Letter from Grandfather Standing Up for His Gay Grandson Goes Viral: READ IT


A letter that a grandfather wrote to his daughter after she kicked out her son for being gay is taking social media by storm. There are few further details as to the authenticity of the letter — the group FCKH8.com says it was "sent in by a supporter" — than the letter itself, but folks online are rallying behind the sentiment.

Dear Christine:

I’m disappointed in you as a daughter. You’re correct that we have a “shame in the family”, but mistaken about what it is.

Kicking Chad out of your home simply because he told you he was gay is the real “abomination” here. A parent disowning her child is what goes “against nature”.

The only intelligent thing I heard you saying in all this was that “you didn’t raise your son to be gay”. Of course you didn’t. He was born this way and didn’t chase it any more than he being left-handed. You however, have made a choice of being hurtful, narrow-minded and backward. So, while we are in the business of disowning our children, I think I’ll take this moment to say goodbye to you. I now have a fabulous (as the gays put it) grandson to raise, and I don’t have time for heart-less B-word of a daughter.

If you find your heart, give us a call

– Dad

Writes FCKH8: "We were blown away by how this guy stands by his grandson and stands up against his own homophobic daughter. This is real l♥ve!"


  1. sjaeger says

    This is what family should be. Bully for GF. I love the fact that he understands what his GS is going through better than his B**** mother. It also shows that not all of the older generation is not so enlightened as we are led to believe.

  2. Luke says

    I find it hard to believe that this is true.. If the grandfather was so full of love he would not “disown” his daughter. He would try and help her to see the light. I think this is probably fake, but if it is real then kudos to the grandfather for sticking up for his grandson. Shame on him, however, for “disowning” his daughter. Family should always stick together and learn from each other.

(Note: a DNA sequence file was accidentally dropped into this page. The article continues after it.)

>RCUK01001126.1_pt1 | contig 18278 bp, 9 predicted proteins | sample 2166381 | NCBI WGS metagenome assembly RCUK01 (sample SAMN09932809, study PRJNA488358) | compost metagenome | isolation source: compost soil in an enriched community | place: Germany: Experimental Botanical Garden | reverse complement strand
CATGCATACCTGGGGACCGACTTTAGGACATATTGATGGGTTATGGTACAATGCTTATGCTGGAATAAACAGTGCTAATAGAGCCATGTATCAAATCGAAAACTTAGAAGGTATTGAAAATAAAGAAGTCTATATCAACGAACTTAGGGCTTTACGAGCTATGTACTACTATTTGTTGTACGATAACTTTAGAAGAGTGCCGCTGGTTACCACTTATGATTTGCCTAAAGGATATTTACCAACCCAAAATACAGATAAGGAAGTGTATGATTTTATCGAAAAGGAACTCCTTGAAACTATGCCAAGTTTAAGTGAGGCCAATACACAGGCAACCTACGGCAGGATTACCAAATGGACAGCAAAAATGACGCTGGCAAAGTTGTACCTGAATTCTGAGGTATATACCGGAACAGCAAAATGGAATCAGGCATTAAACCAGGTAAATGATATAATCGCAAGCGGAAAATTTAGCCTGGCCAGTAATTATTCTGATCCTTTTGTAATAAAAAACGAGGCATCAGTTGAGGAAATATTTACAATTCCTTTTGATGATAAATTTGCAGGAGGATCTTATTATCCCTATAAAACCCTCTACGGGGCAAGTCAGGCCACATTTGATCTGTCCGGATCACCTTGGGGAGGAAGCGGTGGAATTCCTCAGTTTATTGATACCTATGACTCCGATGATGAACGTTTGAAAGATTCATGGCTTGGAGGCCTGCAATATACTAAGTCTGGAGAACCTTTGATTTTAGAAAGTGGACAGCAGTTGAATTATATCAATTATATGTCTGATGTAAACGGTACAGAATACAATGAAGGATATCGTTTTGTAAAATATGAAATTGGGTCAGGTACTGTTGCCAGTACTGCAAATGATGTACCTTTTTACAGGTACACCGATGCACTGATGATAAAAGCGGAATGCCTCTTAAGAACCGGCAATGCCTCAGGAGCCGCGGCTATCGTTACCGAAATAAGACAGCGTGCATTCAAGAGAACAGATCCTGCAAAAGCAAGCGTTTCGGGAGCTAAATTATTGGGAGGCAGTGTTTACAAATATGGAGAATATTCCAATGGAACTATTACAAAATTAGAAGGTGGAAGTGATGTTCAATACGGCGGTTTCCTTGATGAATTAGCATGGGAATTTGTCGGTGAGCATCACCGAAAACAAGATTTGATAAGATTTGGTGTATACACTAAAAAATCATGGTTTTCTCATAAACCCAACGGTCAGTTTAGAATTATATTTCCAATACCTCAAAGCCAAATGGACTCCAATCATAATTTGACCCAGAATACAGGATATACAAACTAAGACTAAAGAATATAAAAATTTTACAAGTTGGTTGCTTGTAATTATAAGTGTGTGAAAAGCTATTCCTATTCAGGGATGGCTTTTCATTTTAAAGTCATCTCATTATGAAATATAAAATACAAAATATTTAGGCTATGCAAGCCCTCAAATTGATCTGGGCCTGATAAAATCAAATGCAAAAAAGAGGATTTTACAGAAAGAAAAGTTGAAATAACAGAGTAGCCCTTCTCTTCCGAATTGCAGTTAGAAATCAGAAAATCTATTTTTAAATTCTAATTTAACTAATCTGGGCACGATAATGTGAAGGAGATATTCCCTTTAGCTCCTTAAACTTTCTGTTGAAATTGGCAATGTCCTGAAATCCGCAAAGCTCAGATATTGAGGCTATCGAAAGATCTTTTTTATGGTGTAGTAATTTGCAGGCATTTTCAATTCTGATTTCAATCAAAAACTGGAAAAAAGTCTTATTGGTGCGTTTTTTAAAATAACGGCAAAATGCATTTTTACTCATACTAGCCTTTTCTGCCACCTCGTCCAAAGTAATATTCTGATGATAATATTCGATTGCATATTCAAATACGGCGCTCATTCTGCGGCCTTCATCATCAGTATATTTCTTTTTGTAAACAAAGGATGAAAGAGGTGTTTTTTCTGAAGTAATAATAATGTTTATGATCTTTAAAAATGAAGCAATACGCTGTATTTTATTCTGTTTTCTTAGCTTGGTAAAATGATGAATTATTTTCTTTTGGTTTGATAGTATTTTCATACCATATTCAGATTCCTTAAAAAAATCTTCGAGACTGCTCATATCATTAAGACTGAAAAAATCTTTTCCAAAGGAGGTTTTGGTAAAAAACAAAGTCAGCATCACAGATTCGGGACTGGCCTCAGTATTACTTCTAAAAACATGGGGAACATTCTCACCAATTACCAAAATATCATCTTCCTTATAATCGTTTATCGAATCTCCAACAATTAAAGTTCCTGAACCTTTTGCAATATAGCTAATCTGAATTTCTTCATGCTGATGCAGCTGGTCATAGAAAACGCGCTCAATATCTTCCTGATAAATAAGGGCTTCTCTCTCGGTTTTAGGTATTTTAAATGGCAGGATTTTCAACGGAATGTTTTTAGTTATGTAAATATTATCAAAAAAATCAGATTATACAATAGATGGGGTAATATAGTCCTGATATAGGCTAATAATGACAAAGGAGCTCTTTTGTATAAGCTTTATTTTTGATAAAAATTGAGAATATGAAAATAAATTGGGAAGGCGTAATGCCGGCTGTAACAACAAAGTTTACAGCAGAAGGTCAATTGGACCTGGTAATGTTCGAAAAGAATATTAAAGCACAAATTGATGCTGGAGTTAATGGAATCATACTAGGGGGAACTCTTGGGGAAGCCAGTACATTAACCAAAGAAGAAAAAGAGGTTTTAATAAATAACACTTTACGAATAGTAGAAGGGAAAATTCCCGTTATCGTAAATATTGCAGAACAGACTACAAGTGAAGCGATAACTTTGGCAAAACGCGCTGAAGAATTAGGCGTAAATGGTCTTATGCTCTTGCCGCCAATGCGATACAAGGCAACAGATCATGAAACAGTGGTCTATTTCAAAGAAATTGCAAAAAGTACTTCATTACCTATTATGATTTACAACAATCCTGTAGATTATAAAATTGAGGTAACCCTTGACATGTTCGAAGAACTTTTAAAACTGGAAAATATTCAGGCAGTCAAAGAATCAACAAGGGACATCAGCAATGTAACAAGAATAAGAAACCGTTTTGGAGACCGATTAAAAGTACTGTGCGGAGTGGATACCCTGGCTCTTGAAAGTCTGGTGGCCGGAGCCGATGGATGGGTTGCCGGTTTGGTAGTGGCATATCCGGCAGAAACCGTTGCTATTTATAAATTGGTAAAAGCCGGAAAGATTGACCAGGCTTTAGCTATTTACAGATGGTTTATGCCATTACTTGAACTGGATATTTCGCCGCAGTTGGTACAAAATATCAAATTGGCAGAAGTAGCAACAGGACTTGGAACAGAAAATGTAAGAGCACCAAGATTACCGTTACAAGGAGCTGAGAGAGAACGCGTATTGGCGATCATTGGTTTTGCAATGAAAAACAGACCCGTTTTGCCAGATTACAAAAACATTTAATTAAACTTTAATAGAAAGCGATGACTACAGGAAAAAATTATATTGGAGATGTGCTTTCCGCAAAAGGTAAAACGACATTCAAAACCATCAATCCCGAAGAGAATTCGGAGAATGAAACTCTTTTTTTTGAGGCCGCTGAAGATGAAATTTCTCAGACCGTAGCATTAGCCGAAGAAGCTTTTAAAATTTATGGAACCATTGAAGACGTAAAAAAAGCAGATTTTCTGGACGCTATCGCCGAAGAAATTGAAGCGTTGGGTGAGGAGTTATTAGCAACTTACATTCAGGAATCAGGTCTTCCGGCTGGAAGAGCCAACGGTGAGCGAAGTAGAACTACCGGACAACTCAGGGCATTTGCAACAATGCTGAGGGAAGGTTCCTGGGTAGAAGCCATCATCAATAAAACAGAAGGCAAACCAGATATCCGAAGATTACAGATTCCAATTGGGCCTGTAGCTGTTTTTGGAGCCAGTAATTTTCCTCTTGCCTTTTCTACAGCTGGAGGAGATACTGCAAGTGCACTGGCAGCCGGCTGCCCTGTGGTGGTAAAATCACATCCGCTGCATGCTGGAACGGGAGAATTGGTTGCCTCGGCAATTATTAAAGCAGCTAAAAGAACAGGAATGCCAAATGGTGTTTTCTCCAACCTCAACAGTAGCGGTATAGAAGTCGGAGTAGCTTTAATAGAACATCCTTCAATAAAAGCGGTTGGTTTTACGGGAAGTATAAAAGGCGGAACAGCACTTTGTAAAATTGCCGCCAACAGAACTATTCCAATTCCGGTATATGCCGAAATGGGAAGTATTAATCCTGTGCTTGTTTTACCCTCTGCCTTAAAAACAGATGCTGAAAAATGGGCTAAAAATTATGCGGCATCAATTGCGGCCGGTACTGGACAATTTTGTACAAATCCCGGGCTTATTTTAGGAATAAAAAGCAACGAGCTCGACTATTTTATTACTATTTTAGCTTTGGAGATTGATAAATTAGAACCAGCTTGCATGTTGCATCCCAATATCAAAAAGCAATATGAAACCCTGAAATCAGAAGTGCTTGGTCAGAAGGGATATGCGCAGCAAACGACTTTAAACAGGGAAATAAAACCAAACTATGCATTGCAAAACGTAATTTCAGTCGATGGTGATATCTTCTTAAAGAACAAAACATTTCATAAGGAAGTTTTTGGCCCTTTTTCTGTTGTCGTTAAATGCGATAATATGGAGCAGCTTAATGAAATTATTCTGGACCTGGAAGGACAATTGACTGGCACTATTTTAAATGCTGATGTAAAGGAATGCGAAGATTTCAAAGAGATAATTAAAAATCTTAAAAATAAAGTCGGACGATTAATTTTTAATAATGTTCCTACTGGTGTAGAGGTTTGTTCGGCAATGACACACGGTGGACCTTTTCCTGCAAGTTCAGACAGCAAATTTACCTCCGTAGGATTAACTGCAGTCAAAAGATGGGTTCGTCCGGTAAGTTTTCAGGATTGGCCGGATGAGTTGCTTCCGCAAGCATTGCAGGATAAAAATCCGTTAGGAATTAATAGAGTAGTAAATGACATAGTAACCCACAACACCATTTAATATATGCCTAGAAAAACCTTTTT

3. SFshawn says

    If more ‘religious folks’ were called out for their HATRED,BIGOTRY,INTOLERANCE in this manner they would learn to shut their ignorant and heartless mouths.

  4. Michael W. says

    I would love for this to be true but I agree with the other doubters…something about the wording and even the handwriting seem to come from someone younger. I hope I’m wrong.

  5. sjaeger says

    We actually have had ‘religious nuttery’ come out of nowhere in my extended family, most of my family is generally mildly religious but very tolerant, except for one of my aunts, who accepted her husband’s religious tendencies and ran with it — and was strongly anti-gays, anti-democrats, anti-hispanics, anti-health care until she came down with MS, had strokes in her 50’s and had to go on government health care, all of a sudden her ‘holier than thou’ hateful religion disappeared. She became anti-Bush and is now pro-Obama. Hmm…… what a little ‘need’ does for all her hates…… She had to eat a lot of humble pie. Her father certainly did NOT teach her such hate, rather he taught my mother to respect all peoples and opinions. So I for one, can certainly believe in a GF telling off his daughter for her hateful beliefs.

  6. Alan says

    This feels suspicious to me too. Though the spelling/grammar issues could be attributed to the stress of the writer, they’re red flags to me. I’m also bothered that they were fixed in the transcript.

  7. says

    As much as I’d like to believe it’s real, I’m going with fake.

    The most obvious question is who scanned the letter and when? Either the grandfather would have had to scan it before he sent it or the daughter scanned it after she got it to publicize he father disowning her. Neither of those scenarios seem likely.

  8. Matt says

    did this post turn into a graphology convention? Do you all do it online so as to not have eachother analyze your handwriting? Kind of cool way to do it, really.

  9. Pookie says